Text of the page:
The Sad Mountain lures you in with a heavy intro before slowing things down with some smooth, clean riffs and vocals, giving a sense of melancholic calm. This obviously doesn't last long, as the riffs fire-in along with some harsh vocals. It is a weaving and epic track with some fantastic solos and riffs to lead you away.
Track number five, Wind Of No Echoes is an astounding, atmospheric and epic piece of prog metal. While not being overly complicated, it builds up layers, to create a fantastic piece of music. I would most likely class this as my stand-out track.
Once again, we come to the end. No 20-minute closer this time, the band have opted for a shorter track at just under 12 minutes. As to be expected, there are many flowing bits to this track. Some heavy, some clean, some more minimalistic. All of it is proggy. All of it is exceptional. While Wind Of No Echoes is my favourite track, I would say New Sun? has the best riffs.
While the album didn't quite strike me as hard as A Rare Thunderstorm In Spring, it would have been a nigh impossible task to do so! While I may prefer the debut, this album is still an astounding piece of work, with impeccable musicianship throughout and it packs plenty of punch.
Think of these guys as a fusion of old school prog, from the likes of Pink Floyd or Yes, combined with modern metal from the likes of Opeth and Be'lakor.
Calum Gibson: 9 out of 10
Sons Of Apollo - Psychotic Symphony
God of The Sun (11:11), Coming Home (4:23), Signs Of The Time (6:40), Labyrinth (9:11), Alive (5:10), Lost In Oblivion (4:38), Figaro's Whore (1:00), Divine Addiction (4:48), Opus Maximus (10:37)
Accompanied by Jeff Scott Soto, Ron "Bumblefoot" Thal, Billy Sheehan and Derek Sherinian, this is band that should be able to write and record a rock record with a big sound and progressive leanings.
Was I correct? Yes definitely! This sound is huge, like a block of flats. It's metal, it's rock and it's prog metal. Some tracks are straight forward metal, and some symphonic prog. All are good songs and all are well prepared, demonstrating that this is a band that means business, rather than a side project.
There are nine tracks of varying length, starting with God Of The Sun that opens with an Indian sitar intro, before developing into a bombastic rocker. I have read that other reviewers have said that there is a clear departure from Dream Theatre throughout the album but I beg to differ. I hear the DT influence on most tracks in terms of its symphonic, drum-laden, guitar-driven style with swirling keyboard breaks.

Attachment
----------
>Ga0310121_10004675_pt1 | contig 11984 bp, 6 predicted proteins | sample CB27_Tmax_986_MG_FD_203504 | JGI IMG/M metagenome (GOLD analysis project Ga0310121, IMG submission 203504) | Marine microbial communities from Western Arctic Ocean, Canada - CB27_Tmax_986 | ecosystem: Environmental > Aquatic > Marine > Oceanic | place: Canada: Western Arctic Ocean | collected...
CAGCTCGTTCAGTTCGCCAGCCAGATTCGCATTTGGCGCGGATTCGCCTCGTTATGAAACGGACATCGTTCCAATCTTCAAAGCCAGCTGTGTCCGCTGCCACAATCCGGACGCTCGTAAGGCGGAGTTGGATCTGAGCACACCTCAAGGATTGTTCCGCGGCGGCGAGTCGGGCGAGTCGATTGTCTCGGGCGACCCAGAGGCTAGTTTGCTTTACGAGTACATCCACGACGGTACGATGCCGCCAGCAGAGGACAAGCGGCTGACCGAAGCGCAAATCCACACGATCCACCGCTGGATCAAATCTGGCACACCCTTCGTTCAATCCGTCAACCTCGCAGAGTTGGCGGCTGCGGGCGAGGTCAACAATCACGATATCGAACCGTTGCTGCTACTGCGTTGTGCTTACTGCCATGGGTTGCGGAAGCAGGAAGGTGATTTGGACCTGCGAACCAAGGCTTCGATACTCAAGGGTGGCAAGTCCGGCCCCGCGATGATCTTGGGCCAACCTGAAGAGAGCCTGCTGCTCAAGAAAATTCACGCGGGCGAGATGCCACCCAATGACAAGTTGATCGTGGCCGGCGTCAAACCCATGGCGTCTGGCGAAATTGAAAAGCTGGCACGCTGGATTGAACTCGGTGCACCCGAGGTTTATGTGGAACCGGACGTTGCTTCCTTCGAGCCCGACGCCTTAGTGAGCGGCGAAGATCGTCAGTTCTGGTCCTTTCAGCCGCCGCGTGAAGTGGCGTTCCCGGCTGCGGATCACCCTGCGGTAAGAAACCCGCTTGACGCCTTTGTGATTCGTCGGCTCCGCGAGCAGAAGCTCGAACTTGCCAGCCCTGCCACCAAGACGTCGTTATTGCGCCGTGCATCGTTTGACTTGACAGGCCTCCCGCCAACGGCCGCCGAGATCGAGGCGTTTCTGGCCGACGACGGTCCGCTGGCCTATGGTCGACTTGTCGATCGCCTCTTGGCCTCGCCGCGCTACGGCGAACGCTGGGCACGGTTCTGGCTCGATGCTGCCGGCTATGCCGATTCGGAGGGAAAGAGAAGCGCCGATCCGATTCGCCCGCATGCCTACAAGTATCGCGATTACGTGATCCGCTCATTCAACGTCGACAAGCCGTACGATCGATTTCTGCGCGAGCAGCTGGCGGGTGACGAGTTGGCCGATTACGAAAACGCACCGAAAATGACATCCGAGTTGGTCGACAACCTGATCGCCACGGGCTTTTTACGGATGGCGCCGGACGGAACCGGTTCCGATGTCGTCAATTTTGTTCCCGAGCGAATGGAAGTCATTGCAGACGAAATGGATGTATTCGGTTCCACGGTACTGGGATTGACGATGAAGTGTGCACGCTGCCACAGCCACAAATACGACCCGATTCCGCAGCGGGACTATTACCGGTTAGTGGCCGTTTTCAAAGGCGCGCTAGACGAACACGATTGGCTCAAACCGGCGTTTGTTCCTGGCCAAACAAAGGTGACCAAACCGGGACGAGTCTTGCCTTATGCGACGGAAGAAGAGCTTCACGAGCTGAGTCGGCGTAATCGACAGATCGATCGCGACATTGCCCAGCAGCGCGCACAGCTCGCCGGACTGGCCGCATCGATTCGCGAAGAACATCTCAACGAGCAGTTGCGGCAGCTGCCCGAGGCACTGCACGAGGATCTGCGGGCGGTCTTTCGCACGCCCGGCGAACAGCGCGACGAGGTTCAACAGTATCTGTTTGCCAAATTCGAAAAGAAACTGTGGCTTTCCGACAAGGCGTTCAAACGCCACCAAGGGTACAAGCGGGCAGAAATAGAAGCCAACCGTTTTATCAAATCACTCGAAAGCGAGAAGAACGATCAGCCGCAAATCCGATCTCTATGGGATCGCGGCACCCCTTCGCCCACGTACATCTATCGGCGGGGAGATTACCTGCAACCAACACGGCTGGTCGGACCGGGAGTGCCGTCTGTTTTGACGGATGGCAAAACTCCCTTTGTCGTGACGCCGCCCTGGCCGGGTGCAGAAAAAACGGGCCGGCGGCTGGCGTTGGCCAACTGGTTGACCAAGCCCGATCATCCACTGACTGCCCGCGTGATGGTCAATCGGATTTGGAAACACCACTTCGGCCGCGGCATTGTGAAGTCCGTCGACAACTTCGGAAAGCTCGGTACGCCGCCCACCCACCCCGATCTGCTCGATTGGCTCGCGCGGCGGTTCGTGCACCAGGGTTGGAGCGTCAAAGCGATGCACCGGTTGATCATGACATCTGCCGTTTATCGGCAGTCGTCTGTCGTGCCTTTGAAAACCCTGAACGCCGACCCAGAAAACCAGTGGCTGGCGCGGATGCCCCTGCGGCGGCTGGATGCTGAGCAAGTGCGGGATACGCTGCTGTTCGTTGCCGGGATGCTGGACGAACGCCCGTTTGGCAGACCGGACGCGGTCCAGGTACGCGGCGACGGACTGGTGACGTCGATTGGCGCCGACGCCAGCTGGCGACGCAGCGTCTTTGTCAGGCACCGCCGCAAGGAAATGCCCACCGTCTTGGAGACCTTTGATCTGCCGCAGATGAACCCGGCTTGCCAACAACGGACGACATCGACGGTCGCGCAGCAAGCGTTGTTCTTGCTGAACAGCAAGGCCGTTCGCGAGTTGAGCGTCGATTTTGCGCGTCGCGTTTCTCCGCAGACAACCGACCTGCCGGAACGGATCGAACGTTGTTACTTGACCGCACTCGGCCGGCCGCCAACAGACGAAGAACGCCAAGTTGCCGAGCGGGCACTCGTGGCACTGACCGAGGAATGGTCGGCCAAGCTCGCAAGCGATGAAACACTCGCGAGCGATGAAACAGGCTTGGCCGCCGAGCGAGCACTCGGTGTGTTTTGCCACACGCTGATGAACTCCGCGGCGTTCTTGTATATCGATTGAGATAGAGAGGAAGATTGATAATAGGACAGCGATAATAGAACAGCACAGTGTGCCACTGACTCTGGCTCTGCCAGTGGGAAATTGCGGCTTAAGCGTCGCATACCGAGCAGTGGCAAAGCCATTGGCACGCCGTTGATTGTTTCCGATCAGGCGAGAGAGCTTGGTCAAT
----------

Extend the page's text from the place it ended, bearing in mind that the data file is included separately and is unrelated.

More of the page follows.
Jeff Scott Soto's vocal range is probably what separates the album from DT the most, but all musicians blend together beautifully to make a really good album.
Of the nine tracks, there isn't a filler here, with the album climaxing with the wonderful prog metal feast that is Opus Maximus.
I have listened to this album on repeat for a few weeks now and can certainly recommend it to anyone that like this type of music. Highly enjoyable!
Ian Smith: 9 out of 10
VUUR - In This Moment We Are Free - Cities
My Champion - Berlin (7:36), Time - Rotterdam (6:40), The Martyr And The Saint - Beirut (5:35), The Fire - San Francisco (4:47), Freedom - Rio (6:06), Days Go By - London (6:30), Sail Away - Santiago (6:00), Valley Of Diamonds - Mexico City (6:25), Your Glorious Light Will Shine - Helsinki (5:32), Save Me - Istanbul (5:05), Reunite! – Paris (4:39)
Numerous performances with Canadian and Dutch metal maestros Devin Townsend and Arjen Lucassen, plus her four acoustic solo albums and her more recent (re)excursion into progressive metal under the Gentle Storm banner, have done nothing but augment her reputation as one of the leading vocalists of the genre(s).
Partly as a result of the success of the Gentle Storm album, last year Anneke decided that it was time to refocus her musical offerings, choosing to focus in an acoustic direction as a solo artist, and in a heavy progressive metal direction as a band vocalist.
"It's like I'm searching for contradictions," Anneke said of splitting her focus in two. "I want the heavy to be really heavy, and my soft, acoustic solo music to be almost silent and inward." Thus VUUR (translated from Dutch as "fire") was created.
I had thus been looking forward to their debut album. First impressions were promising. I love eye-catching covers and this more than delivers in that respect.
I also love a good concept.
The lyrical themes of the album revolve around cities and freedom, based on the vibes that Anneke has picked up on her travels around the world as a musician: "This past year I've thought a lot about the virtues of rural versus urban life, since me and my family are moving back to the city. It's very exciting, but at the same time, I know that sense of urban solitude from past experiences. The cover artwork represents this duality."